Hughes could not help but worry about his friend. It was years since they had met at the military academy, only to be reunited in Ishbal. Maes himself was a Captain and Roy a Major, such were the privileges afforded to a State Alchemist. When they first met, Hughes had noted that his friend had a ‘killer’s eyes’, a blank coldness found only in those who killed when ordered, one who had temporarily locked away all emotions, all regrets in some part of their mind that the horror and fear of war could not touch. Or at least, so Maes had thought. What he had not counted on then was how ingrained that outlook would become, as he watched Roy from day to day become more isolated in his own private and progressively more depressed world. With his alchemy, Roy killed without true blood-shed, without the proximity of a knife or the jolt of a gun-shot. Whilst others left detritus in their wake, the districts assigned to the Flame Alchemist were rendered scorched and bare. The husks of buildings and charred corpses were all that remained. So it had been the first time Hughes had, from a distance, witness his friend’s work and had directed the subsequent operation to check that none were left alive. Few ever were. It had been the same only that morning, in the area designated ‘district twenty-seven’. Maes had tried to stick close to Roy during the de-briefing with Grand, but the other man had somehow eluded him after they were dismissed. Recalling Mustang’s temperament that morning, Hughes had taken the hint. Roy would come back when the mood took him. It remained to be seen what mood he would be in. But their earlier argument had not filled him with optimism. The need for the extra thirty seconds, duly timed on Maes’ pocket-watch, also did not bode well.

So, you’ll embrace the woman you love with those hands filthy with blood?

In a sense, Maes knew he could not blame Roy for his attitude, nor had any desire too. After all, each man and woman on the field of battle had their own ways of coping. There were the men who kept up a comic persona, making light of whatever they could; from their companions’ girlfriends to the state of the food. Others lost all control and either gave way to a deadly madness or mental breakdown. Hughes had seen and heard of both, and now feared that Roy would be next. That morning had not been the first time Hughes had seen his friend brought so low by the depravity of the situation, of his own actions. But it had been the first time he had heard Mustang deny him his one positive goal with a bitter, cruel assessment of their place in the conflict. Those who killed, who murdered innocent people, could not expect happiness in the world as it was now. Those outside of the conflict were no better off in their ignorance, for their peace was built on a massacre.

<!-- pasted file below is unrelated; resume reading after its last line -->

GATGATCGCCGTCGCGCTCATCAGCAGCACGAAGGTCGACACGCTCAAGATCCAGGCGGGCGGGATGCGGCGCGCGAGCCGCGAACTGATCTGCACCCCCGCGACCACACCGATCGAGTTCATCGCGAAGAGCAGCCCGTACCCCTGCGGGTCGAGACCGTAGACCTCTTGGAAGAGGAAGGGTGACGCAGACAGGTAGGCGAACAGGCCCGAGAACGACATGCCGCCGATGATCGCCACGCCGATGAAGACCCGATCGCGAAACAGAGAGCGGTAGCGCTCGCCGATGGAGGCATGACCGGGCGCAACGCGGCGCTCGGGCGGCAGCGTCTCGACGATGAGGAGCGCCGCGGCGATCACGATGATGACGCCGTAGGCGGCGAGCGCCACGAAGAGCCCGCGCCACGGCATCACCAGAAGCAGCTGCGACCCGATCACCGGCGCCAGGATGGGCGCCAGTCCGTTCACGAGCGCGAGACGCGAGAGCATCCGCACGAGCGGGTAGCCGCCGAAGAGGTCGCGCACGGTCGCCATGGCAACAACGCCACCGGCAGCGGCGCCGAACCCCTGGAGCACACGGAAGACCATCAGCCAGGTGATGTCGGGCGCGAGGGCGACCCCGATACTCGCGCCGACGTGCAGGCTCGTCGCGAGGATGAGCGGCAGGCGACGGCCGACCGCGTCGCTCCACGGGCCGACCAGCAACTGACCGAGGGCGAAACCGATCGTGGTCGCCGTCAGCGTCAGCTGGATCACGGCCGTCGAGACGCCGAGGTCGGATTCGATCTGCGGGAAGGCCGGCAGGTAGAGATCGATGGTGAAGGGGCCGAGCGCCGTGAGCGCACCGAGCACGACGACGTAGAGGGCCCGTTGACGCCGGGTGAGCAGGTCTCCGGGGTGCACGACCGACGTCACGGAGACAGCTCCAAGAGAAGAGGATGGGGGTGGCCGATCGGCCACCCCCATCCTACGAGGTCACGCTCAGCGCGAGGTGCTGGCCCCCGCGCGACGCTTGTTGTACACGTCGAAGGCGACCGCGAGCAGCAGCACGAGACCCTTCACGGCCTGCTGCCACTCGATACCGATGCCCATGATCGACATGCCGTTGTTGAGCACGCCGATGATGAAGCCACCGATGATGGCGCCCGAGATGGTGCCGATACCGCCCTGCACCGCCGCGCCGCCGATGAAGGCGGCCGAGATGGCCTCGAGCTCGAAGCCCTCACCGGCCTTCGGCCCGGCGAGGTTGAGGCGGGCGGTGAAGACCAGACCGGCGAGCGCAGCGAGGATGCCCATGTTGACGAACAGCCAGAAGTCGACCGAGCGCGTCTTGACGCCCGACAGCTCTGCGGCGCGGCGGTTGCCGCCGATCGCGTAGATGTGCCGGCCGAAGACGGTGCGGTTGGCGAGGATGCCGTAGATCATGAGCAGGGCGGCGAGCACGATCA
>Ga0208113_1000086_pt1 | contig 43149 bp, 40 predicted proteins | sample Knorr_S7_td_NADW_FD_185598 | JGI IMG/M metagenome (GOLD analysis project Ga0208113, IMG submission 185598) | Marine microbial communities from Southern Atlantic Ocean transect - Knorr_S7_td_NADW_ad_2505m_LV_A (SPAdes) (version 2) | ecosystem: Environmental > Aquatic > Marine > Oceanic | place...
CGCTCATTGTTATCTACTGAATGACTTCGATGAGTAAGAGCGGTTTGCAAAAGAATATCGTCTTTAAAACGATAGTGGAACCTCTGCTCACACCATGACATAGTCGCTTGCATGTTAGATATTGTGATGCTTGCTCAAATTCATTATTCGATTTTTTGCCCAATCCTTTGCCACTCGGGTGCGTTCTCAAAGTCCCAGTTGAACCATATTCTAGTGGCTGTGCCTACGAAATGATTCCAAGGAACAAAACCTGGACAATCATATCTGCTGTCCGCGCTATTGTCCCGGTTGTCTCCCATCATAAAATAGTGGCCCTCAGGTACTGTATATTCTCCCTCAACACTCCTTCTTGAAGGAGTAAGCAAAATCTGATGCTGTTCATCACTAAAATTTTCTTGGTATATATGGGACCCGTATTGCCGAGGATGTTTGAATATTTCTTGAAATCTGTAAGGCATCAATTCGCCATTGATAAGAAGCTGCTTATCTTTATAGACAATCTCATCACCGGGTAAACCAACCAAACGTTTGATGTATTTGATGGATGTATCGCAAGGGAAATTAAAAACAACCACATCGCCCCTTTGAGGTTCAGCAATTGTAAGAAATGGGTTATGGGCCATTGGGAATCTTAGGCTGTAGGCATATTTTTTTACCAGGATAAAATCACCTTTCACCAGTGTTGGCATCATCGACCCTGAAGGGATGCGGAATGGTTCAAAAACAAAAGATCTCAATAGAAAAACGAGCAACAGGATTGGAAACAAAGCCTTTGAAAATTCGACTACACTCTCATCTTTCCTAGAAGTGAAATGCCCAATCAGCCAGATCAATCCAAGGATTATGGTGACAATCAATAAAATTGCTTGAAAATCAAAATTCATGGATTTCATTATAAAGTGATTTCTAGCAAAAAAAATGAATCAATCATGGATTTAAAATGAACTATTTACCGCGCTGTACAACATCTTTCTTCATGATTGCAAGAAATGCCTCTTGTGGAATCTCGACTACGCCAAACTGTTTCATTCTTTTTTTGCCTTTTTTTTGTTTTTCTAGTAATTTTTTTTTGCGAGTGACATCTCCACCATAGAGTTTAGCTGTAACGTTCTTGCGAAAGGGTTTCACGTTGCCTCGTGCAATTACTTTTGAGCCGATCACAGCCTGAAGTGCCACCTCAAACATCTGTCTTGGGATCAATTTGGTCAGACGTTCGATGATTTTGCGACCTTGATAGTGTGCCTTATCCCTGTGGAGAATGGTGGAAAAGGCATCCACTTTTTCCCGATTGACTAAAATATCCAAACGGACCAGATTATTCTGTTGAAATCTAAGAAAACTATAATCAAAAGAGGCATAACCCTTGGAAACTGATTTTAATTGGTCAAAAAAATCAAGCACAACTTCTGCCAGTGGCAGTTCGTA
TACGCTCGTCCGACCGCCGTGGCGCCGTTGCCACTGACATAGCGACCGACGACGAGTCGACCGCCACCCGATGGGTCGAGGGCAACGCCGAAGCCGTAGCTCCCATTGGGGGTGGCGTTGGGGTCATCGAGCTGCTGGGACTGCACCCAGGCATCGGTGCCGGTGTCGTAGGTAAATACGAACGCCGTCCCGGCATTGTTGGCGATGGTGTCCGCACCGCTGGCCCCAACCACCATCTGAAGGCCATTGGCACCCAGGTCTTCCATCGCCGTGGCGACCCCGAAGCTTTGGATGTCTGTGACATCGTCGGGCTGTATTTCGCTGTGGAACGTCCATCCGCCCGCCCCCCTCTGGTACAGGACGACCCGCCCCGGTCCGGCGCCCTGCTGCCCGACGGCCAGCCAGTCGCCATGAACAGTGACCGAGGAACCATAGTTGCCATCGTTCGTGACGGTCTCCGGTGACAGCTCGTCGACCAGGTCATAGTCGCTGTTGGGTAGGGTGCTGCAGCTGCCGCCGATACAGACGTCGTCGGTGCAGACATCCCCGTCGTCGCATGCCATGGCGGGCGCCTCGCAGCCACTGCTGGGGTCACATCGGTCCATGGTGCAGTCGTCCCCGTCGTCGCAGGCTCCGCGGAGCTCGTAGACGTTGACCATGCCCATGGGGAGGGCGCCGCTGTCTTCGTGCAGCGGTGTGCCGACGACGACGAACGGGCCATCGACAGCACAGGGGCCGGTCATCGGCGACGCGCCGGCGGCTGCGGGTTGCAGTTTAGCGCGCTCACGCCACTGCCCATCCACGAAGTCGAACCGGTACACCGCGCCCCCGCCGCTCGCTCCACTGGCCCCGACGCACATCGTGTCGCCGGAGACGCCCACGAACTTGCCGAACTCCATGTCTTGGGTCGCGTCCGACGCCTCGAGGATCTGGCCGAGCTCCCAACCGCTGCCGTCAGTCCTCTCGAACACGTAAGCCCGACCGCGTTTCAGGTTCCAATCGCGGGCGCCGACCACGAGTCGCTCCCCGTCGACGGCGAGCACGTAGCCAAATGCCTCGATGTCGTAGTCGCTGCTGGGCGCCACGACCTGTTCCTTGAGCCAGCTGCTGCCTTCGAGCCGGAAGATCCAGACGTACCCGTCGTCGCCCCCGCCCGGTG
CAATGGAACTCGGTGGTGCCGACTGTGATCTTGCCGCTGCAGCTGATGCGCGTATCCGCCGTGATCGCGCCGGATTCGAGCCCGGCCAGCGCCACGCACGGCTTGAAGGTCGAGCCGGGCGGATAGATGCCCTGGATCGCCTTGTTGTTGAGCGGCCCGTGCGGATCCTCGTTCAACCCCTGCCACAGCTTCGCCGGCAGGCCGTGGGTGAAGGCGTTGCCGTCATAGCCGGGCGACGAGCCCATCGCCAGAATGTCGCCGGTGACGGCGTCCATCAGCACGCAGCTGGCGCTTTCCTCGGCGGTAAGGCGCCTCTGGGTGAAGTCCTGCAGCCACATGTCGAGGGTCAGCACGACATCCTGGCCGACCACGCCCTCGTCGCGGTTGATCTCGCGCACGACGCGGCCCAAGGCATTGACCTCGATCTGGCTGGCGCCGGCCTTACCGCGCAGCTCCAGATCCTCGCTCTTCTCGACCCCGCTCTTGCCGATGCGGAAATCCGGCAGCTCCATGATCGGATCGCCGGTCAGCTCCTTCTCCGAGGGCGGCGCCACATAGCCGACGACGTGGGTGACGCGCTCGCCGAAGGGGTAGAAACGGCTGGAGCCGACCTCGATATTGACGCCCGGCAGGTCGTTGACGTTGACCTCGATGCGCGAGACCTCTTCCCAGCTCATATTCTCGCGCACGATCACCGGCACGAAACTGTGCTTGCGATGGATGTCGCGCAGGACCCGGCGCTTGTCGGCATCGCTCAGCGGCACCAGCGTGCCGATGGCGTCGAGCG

All that happened here – I’ll take in all that I’ve done, and smile when I am in front of her!

For people like them, who would never again be able to live without the knowledge of war, an idea of ‘true peace’ was a fallacy but one Maes was determined to accept and strive toward. How could he not? His happiness was not his personally, but determined the lives of others; his family, and Gracia. Though he showed off his few treasured pictures to anyone who cared to pay attention – and several more who didn’t – Roy was the only one who came close to understanding what Gracia truly meant to Maes. She was the one he had hated to leave, and the one he now lived day to day for. Every day out in Ishbal, soldiers were dying not just from combat or accidents, but from the thought of having nothing and no-one to return to. Maes had meant every word when he said he would hide his experiences from Gracia, not out of a selfish desire to deceive her, but in the concrete understanding that only by putting his experiences aside could he face the future he wished for. His hands were indeed “filthy with blood”, but Maes knew that to wallow in the carnage that was Ishbal would kill him and with him any chance of the greatest happiness; to own a house with the woman he loved, and live a normal life. Thirty seconds was all it took for Roy Mustang to take on the persona of the Flame Alchemist, a façade of his own that allowed him to kill seemingly without passion or regret. And Maes Hughes was determined to live, even if thirty seconds was all the time he would have to see his dream fulfilled.

Hughes looked up when he saw sunlight glinted off bright metal. Roy Mustang stood in the door, brown robes dark with ash. The only colour about him came from his State Alchemist’s watch now in his hand. The man stood in silence, seemingly watching the clock-face. Maes knew why, for tomorrow the play would begin again.

Could you wait for thirty seconds? Just thirty seconds.

The End

(All italicised lines are quotations from the ZOMG Fruit Tree Alchemists scanlation: two by Hughes (first and second-to-last) and the rest are Roy’s.)

This was also posted to fullservicefma